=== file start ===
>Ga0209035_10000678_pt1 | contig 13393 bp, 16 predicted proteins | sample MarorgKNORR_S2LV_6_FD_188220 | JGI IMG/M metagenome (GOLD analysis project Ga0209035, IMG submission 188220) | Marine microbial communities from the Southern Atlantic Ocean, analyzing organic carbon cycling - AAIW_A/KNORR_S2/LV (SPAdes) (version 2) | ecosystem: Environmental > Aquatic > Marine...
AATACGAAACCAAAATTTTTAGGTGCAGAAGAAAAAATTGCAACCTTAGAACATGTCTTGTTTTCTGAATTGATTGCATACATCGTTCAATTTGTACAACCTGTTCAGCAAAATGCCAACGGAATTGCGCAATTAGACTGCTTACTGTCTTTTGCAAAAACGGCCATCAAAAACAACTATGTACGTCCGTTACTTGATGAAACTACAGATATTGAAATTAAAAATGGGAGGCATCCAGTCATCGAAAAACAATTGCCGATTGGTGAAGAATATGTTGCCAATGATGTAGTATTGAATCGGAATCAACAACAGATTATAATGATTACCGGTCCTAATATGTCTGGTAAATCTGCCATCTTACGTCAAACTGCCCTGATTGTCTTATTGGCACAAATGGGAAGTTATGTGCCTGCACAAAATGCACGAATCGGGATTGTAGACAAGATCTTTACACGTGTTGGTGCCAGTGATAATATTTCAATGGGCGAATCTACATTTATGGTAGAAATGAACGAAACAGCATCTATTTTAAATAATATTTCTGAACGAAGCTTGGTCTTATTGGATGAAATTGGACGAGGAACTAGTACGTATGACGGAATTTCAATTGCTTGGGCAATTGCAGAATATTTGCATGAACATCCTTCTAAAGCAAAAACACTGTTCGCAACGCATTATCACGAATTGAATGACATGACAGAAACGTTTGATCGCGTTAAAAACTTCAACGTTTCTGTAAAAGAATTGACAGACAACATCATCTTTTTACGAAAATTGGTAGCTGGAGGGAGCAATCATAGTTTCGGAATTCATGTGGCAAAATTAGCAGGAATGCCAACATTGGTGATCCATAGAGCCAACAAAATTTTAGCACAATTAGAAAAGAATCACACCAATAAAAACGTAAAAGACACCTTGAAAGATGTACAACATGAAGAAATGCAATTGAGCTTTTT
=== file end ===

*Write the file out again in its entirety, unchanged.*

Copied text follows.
>Ga0209035_10000678_pt1 | contig 13393 bp, 16 predicted proteins | sample MarorgKNORR_S2LV_6_FD_188220 | JGI IMG/M metagenome (GOLD analysis project Ga0209035, IMG submission 188220) | Marine microbial communities from the Southern Atlantic Ocean, analyzing organic carbon cycling - AAIW_A/KNORR_S2/LV (SPAdes) (version 2) | ecosystem: Environmental > Aquatic > Marine...
AATACGAAACCAAAATTTTTAGGTGCAGAAGAAAAAATTGCAACCTTAGAACATGTCTTGTTTTCTGAATTGATTGCATACATCGTTCAATTTGTACAACCTGTTCAGCAAAATGCCAACGGAATTGCGCAATTAGACTGCTTACTGTCTTTTGCAAAAACGGCCATCAAAAACAACTATGTACGTCCGTTACTTGATGAAACTACAGATATTGAAATTAAAAATGGGAGGCATCCAGTCATCGAAAAACAATTGCCGATTGGTGAAGAATATGTTGCCAATGATGTAGTATTGAATCGGAATCAACAACAGATTATAATGATTACCGGTCCTAATATGTCTGGTAAATCTGCCATCTTACGTCAAACTGCCCTGATTGTCTTATTGGCACAAATGGGAAGTTATGTGCCTGCACAAAATGCACGAATCGGGATTGTAGACAAGATCTTTACACGTGTTGGTGCCAGTGATAATATTTCAATGGGCGAATCTACATTTATGGTAGAAATGAACGAAACAGCATCTATTTTAAATAATATTTCTGAACGAAGCTTGGTCTTATTGGATGAAATTGGACGAGGAACTAGTACGTATGACGGAATTTCAATTGCTTGGGCAATTGCAGAATATTTGCATGAACATCCTTCTAAAGCAAAAACACTGTTCGCAACGCATTATCACGAATTGAATGACATGACAGAAACGTTTGATCGCGTTAAAAACTTCAACGTTTCTGTAAAAGAATTGACAGACAACATCATCTTTTTACGAAAATTGGTAGCTGGAGGGAGCAATCATAGTTTCGGAATTCATGTGGCAAAATTAGCAGGAATGCCAACATTGGTGATCCATAGAGCCAACAAAATTTTAGCACAATTAGAAAAGAATCACACCAATAAAAACGTAAAAGACACCTTGAAAGATGTACAACATGAAGAAATGCAATTGAGCTTTTT